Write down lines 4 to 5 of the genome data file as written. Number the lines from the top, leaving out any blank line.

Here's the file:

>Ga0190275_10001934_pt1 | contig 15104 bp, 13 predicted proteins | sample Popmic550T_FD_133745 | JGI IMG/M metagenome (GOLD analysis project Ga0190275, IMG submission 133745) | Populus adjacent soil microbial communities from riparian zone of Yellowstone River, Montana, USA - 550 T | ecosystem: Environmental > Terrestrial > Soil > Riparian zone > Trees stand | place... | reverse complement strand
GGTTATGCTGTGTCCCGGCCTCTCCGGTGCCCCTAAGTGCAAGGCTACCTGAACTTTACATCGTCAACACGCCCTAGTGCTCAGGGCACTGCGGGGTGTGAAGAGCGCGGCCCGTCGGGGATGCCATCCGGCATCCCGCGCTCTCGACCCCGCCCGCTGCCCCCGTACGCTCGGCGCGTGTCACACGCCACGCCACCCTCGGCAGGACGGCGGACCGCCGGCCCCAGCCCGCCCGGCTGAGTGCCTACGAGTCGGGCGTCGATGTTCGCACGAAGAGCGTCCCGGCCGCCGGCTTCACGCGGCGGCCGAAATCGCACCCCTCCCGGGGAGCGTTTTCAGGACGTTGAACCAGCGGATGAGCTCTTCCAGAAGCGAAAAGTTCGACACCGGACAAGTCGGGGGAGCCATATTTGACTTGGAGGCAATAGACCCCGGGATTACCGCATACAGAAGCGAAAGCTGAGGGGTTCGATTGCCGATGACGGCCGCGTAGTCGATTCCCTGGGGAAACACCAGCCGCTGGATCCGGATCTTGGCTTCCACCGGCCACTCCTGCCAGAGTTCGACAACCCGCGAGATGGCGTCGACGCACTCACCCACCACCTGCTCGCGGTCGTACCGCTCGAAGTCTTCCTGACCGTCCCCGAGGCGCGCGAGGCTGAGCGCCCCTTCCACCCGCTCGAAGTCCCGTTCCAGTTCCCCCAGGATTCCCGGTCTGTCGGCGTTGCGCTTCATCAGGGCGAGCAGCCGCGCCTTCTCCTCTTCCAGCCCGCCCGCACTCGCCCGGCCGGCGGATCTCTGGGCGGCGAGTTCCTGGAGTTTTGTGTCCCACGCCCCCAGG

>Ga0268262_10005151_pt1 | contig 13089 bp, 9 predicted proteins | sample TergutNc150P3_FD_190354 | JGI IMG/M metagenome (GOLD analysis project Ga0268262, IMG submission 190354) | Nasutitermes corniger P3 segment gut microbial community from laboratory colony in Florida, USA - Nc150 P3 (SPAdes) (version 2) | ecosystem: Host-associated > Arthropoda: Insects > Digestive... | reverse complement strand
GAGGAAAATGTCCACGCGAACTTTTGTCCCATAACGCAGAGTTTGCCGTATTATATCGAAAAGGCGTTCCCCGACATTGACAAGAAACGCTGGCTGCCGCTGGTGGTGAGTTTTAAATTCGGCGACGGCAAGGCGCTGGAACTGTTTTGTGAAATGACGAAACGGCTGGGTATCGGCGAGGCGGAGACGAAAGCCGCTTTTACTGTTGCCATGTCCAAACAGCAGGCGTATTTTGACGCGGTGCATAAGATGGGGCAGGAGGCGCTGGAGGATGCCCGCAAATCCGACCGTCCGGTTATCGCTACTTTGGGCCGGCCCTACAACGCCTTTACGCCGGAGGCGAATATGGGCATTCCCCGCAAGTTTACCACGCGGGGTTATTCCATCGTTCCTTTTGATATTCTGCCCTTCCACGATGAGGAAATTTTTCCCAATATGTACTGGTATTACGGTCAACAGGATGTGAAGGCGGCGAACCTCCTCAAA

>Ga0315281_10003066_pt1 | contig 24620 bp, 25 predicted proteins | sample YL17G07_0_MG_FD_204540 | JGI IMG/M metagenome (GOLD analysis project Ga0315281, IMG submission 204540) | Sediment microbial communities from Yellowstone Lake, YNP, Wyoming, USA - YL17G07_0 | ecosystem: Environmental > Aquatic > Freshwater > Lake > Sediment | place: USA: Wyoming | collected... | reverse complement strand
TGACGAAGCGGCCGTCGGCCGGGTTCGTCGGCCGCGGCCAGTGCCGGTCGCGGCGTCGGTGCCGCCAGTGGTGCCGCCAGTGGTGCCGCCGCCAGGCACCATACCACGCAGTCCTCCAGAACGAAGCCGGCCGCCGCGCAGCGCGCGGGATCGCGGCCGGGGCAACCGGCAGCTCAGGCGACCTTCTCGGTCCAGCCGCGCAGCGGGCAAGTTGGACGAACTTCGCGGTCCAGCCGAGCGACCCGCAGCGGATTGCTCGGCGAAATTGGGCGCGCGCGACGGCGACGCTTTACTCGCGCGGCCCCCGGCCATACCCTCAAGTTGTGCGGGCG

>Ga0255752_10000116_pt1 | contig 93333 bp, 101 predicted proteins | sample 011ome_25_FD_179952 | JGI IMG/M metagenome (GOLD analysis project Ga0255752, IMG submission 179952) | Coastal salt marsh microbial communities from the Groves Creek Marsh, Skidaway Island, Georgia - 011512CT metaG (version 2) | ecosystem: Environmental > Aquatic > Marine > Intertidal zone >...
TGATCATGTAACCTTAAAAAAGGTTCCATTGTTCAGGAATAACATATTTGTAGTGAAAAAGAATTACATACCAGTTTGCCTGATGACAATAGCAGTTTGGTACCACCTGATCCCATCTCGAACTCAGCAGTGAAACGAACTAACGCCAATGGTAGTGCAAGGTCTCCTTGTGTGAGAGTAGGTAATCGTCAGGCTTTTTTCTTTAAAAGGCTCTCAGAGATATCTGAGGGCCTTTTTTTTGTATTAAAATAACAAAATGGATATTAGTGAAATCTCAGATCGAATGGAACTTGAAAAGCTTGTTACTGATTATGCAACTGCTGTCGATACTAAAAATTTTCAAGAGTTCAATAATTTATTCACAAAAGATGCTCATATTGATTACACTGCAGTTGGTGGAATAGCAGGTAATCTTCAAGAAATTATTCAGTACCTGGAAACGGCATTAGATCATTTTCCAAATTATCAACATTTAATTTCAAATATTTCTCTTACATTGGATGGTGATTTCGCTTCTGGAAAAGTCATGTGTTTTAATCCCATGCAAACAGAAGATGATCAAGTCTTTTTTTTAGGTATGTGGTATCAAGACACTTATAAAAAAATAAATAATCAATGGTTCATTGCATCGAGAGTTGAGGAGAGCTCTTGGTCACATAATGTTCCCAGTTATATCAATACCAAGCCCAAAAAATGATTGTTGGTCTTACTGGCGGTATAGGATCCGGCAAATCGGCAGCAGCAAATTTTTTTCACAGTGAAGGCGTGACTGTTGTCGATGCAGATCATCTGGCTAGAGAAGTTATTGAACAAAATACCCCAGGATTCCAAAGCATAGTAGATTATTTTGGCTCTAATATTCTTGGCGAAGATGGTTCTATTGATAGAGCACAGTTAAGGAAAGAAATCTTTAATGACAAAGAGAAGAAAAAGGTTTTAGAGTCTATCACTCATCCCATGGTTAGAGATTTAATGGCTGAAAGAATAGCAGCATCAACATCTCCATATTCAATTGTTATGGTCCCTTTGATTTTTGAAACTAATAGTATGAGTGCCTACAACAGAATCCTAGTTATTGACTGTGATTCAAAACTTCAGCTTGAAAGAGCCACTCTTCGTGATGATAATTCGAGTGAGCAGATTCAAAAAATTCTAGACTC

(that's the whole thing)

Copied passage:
GAGGAAAATGTCCACGCGAACTTTTGTCCCATAACGCAGAGTTTGCCGTATTATATCGAAAAGGCGTTCCCCGACATTGACAAGAAACGCTGGCTGCCGCTGGTGGTGAGTTTTAAATTCGGCGACGGCAAGGCGCTGGAACTGTTTTGTGAAATGACGAAACGGCTGGGTATCGGCGAGGCGGAGACGAAAGCCGCTTTTACTGTTGCCATGTCCAAACAGCAGGCGTATTTTGACGCGGTGCATAAGATGGGGCAGGAGGCGCTGGAGGATGCCCGCAAATCCGACCGTCCGGTTATCGCTACTTTGGGCCGGCCCTACAACGCCTTTACGCCGGAGGCGAATATGGGCATTCCCCGCAAGTTTACCACGCGGGGTTATTCCATCGTTCCTTTTGATATTCTGCCCTTCCACGATGAGGAAATTTTTCCCAATATGTACTGGTATTACGGTCAACAGGATGTGAAGGCGGCGAACCTCCTCAAA

>Ga0315281_10003066_pt1 | contig 24620 bp, 25 predicted proteins | sample YL17G07_0_MG_FD_204540 | JGI IMG/M metagenome (GOLD analysis project Ga0315281, IMG submission 204540) | Sediment microbial communities from Yellowstone Lake, YNP, Wyoming, USA - YL17G07_0 | ecosystem: Environmental > Aquatic > Freshwater > Lake > Sediment | place: USA: Wyoming | collected... | reverse complement strand